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New York Ratifying Convention. Second Speech of June 23, [23 June 1788]

New York Ratifying Convention
Second Speech of June 23

[Poughkeepsie, New York, June 23, 1788]

Mr. Hamilton. I recollect well the alteration which the gentleman alludes to;1 but, it by no means militates against my idea of the principles on which the convention acted at the time the report of the committee was under deliberation. This alteration did not take place till the convention was near rising, and the business compleated; when his excellency the president expressing a wish that the number should be reduced to thirty thousand; it was agreed to without opposition.2

Childs, Debates and Proceedings of the Convention of the State of New-York description begins The Debates and Proceedings of the State of New-York, Assembled at Poughkeepsie, on the 17th June, 1788. To deliberate and decide on the Form of Federal Government recommended by the General Convention at Philadelphia, on the 17th September, 1787. Taken in Short Hand (New York: Printed and Sold by Francis Childs, 1788). description ends , 51.

1John Lansing, Jr., had asked H the following question:

“I will enter no further into a discussion of the motives of the convention; but there is one point in which the gentleman and myself do not agree. The committee of details recommended an equality in the senate: In addition to this, it was proposed that every forty thousand should send one representative to the general legislature. Sir, if it was a system of accomodation, and to remain untouched, how came that number afterwards to be reduced to thirty thousand?” (Childs, Debates and Proceedings of the Convention of the State of New-York description begins The Debates and Proceedings of the State of New-York, Assembled at Poughkeepsie, on the 17th June, 1788. To deliberate and decide on the Form of Federal Government recommended by the General Convention at Philadelphia, on the 17th September, 1787. Taken in Short Hand (New York: Printed and Sold by Francis Childs, 1788). description ends , 51.)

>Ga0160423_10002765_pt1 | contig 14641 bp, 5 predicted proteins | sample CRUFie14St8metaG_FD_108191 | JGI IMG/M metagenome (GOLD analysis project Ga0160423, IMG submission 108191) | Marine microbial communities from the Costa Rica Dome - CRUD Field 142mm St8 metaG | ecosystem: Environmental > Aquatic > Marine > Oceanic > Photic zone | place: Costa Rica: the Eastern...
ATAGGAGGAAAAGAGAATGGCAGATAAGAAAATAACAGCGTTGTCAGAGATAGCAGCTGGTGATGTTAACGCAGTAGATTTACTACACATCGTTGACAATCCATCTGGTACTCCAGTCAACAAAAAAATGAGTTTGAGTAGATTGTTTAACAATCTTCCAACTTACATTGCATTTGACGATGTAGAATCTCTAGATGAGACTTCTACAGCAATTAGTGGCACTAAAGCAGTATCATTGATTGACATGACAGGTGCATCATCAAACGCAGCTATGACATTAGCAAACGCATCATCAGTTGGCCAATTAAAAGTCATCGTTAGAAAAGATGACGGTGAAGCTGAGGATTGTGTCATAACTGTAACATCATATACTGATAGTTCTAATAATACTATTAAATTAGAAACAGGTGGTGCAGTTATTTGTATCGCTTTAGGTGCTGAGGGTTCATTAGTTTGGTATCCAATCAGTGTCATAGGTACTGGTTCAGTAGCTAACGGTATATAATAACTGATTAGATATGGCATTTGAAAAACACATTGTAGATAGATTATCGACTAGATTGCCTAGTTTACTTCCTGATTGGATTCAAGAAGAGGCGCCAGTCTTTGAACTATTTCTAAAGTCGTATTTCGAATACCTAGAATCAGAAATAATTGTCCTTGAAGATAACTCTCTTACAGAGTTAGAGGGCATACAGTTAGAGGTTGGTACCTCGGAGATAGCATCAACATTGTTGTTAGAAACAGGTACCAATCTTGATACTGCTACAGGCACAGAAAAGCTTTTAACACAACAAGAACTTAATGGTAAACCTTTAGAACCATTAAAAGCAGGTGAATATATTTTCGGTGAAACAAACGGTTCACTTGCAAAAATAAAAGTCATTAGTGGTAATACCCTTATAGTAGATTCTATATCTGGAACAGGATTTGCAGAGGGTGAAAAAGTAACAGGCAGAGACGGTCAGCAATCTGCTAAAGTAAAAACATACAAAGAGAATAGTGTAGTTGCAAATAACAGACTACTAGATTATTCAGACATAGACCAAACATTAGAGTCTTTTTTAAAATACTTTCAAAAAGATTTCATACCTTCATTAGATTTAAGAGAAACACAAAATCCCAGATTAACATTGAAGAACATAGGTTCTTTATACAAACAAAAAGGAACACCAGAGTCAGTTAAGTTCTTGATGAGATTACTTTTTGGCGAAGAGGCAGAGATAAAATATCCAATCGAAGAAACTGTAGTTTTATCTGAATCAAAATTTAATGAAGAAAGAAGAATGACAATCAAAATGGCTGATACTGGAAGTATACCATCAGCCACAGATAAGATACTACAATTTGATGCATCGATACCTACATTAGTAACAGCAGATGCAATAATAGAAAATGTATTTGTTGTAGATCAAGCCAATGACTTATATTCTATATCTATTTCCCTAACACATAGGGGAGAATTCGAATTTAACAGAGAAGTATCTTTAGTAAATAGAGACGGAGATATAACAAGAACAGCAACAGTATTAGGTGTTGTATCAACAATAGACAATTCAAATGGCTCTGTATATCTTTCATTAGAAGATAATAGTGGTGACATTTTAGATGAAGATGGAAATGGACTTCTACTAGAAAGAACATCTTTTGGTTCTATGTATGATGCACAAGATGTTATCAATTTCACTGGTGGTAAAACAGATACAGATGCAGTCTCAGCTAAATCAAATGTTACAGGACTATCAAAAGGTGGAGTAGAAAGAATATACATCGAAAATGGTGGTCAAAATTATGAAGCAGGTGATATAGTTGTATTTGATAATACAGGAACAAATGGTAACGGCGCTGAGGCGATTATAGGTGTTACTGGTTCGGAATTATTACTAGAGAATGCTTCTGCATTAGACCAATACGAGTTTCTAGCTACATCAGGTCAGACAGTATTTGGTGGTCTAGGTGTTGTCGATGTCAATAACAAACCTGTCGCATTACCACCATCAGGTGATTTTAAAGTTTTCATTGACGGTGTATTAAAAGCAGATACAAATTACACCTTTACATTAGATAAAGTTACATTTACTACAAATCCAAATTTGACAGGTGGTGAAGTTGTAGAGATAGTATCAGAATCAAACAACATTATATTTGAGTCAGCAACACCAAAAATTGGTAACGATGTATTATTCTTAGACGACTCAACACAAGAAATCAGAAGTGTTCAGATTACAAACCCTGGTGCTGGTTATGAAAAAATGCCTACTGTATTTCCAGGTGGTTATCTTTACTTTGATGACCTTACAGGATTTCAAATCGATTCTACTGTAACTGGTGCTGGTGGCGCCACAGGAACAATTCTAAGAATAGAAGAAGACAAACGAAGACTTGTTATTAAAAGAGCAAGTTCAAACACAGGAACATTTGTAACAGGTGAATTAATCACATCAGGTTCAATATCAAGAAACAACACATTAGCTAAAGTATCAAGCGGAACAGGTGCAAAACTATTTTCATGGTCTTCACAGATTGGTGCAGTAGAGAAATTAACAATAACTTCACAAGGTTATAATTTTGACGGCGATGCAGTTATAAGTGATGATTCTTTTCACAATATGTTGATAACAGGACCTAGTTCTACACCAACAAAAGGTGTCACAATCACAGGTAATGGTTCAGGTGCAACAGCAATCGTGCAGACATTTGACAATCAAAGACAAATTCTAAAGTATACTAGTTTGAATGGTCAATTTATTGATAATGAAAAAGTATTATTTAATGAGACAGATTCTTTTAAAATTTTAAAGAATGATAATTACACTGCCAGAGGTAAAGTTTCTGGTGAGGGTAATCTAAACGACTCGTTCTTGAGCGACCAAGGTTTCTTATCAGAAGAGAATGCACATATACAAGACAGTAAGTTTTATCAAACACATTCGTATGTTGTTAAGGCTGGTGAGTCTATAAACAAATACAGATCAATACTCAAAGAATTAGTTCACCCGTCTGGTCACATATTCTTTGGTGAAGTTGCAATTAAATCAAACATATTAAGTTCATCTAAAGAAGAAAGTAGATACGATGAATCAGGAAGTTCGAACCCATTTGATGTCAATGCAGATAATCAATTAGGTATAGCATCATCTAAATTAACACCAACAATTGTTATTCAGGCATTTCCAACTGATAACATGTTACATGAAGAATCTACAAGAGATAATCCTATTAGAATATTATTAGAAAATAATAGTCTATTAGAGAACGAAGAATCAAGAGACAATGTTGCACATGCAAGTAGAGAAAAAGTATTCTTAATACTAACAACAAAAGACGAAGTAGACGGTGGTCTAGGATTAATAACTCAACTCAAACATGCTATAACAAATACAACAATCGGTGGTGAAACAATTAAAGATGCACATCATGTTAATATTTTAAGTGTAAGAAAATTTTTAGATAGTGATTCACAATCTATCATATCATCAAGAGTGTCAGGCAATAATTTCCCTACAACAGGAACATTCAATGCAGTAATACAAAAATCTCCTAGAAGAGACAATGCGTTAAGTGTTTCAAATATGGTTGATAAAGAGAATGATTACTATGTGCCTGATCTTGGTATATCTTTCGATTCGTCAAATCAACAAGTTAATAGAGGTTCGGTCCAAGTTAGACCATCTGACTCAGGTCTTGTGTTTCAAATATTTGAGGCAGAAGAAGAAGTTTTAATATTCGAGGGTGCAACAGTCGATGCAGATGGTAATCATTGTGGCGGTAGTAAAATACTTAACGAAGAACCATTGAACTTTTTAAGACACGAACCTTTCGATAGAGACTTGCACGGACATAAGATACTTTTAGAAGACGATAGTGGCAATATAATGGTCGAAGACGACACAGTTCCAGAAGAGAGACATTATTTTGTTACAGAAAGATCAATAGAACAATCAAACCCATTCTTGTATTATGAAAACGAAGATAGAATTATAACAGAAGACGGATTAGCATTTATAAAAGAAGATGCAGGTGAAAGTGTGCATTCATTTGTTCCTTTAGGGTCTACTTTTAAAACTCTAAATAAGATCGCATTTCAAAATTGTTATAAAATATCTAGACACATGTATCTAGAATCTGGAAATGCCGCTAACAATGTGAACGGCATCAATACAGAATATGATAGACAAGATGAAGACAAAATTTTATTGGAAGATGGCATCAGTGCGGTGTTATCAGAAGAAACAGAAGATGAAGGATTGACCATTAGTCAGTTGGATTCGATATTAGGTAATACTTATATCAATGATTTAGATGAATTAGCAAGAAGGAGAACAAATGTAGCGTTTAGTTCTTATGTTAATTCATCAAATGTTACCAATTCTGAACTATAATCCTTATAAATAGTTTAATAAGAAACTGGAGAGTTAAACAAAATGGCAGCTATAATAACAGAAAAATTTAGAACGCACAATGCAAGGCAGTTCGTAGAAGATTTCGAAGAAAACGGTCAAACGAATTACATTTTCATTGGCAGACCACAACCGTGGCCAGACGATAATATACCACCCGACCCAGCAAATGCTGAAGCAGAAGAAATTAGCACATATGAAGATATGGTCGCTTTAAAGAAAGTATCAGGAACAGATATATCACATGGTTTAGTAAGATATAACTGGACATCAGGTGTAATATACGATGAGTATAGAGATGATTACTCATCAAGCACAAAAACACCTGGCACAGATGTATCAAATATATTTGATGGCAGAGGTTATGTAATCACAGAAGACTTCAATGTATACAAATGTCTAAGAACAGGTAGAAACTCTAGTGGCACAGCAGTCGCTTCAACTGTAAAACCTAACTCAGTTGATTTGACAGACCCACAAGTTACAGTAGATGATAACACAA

2On the last day of the Constitutional Convention, September 17, 1787, Nathaniel Gorham, delegate from Massachusetts, made a motion that the ratio of representation in the lower house be changed from one for every 40,000 inhabitants to one for every 30,000. George Washington, the presiding officer of the Convention, in putting the motion before the Convention recommended that it be adopted. The change was unanimously agreed to (Hunt and Scott, Debates description begins Gaillard Hunt and James Brown Scott, eds., The Debates in the Federal Convention of 1787 Which Framed the Constitution of the United States of America. Reported by James Madison (New York, 1920). description ends , 579–80).

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